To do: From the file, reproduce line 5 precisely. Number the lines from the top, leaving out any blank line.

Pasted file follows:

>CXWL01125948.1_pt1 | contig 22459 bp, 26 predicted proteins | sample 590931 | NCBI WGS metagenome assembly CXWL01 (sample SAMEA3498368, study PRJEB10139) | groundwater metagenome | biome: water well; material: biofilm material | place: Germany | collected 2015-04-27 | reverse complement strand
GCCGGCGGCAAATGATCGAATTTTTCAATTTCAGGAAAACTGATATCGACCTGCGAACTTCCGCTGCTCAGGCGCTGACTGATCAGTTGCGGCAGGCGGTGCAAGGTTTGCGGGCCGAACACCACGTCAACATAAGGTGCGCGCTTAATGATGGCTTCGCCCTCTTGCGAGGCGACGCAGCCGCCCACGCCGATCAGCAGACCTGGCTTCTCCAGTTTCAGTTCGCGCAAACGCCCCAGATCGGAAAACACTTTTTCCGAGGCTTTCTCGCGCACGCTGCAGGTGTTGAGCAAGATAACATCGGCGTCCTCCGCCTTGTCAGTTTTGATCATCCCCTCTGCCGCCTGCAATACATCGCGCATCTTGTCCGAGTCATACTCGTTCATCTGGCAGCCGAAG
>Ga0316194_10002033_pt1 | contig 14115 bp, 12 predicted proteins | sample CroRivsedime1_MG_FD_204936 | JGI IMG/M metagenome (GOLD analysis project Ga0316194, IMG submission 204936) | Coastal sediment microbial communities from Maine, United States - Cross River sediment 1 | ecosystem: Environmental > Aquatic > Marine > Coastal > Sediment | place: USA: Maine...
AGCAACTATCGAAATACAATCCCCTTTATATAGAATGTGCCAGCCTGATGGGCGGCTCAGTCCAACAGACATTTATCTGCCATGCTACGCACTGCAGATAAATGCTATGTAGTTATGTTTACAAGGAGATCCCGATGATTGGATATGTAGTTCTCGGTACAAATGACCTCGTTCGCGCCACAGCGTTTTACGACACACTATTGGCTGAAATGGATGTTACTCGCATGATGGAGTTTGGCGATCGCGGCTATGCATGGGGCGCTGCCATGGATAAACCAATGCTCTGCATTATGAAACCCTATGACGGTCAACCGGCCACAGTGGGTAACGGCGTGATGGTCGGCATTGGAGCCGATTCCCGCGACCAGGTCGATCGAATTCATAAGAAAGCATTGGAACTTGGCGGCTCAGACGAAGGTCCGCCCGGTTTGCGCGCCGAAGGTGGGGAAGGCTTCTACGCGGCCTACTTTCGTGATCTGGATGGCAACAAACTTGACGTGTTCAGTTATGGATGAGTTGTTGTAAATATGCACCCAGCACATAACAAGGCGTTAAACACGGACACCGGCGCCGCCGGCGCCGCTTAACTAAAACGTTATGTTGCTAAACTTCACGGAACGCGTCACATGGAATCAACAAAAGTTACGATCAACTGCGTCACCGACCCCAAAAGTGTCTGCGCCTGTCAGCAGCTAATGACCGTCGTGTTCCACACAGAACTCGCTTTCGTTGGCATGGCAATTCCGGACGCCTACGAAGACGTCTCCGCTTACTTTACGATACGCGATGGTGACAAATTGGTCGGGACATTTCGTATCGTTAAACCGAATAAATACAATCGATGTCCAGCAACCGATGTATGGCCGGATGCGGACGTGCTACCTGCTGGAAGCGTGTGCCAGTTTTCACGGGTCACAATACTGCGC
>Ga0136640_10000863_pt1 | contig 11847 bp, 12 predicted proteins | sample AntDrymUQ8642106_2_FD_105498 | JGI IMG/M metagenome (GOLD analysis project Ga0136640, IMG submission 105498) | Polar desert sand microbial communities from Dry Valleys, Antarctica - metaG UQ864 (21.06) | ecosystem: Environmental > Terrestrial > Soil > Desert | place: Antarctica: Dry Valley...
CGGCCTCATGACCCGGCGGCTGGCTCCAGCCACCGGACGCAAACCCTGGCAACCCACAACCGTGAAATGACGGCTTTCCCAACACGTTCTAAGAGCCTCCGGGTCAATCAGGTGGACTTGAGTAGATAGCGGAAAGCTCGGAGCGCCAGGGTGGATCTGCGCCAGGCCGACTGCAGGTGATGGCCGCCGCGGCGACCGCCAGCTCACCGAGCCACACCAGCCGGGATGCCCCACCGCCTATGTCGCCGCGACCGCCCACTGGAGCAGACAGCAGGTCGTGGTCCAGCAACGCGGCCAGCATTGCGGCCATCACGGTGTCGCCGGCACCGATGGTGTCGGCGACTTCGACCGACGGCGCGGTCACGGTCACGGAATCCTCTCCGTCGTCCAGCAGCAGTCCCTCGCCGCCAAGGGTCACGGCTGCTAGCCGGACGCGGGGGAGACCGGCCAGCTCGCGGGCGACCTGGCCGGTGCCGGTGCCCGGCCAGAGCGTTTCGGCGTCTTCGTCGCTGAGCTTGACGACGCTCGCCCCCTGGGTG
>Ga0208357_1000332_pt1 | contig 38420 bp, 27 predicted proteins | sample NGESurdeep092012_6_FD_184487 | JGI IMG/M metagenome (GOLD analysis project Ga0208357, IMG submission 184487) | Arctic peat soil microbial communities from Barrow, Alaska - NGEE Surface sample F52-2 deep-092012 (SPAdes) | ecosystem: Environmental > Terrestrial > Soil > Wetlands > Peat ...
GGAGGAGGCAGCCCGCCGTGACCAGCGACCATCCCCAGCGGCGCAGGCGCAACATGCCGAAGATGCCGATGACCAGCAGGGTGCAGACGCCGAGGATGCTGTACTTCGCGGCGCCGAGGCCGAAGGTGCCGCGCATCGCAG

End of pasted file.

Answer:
>Ga0136640_10000863_pt1 | contig 11847 bp, 12 predicted proteins | sample AntDrymUQ8642106_2_FD_105498 | JGI IMG/M metagenome (GOLD analysis project Ga0136640, IMG submission 105498) | Polar desert sand microbial communities from Dry Valleys, Antarctica - metaG UQ864 (21.06) | ecosystem: Environmental > Terrestrial > Soil > Desert | place: Antarctica: Dry Valley...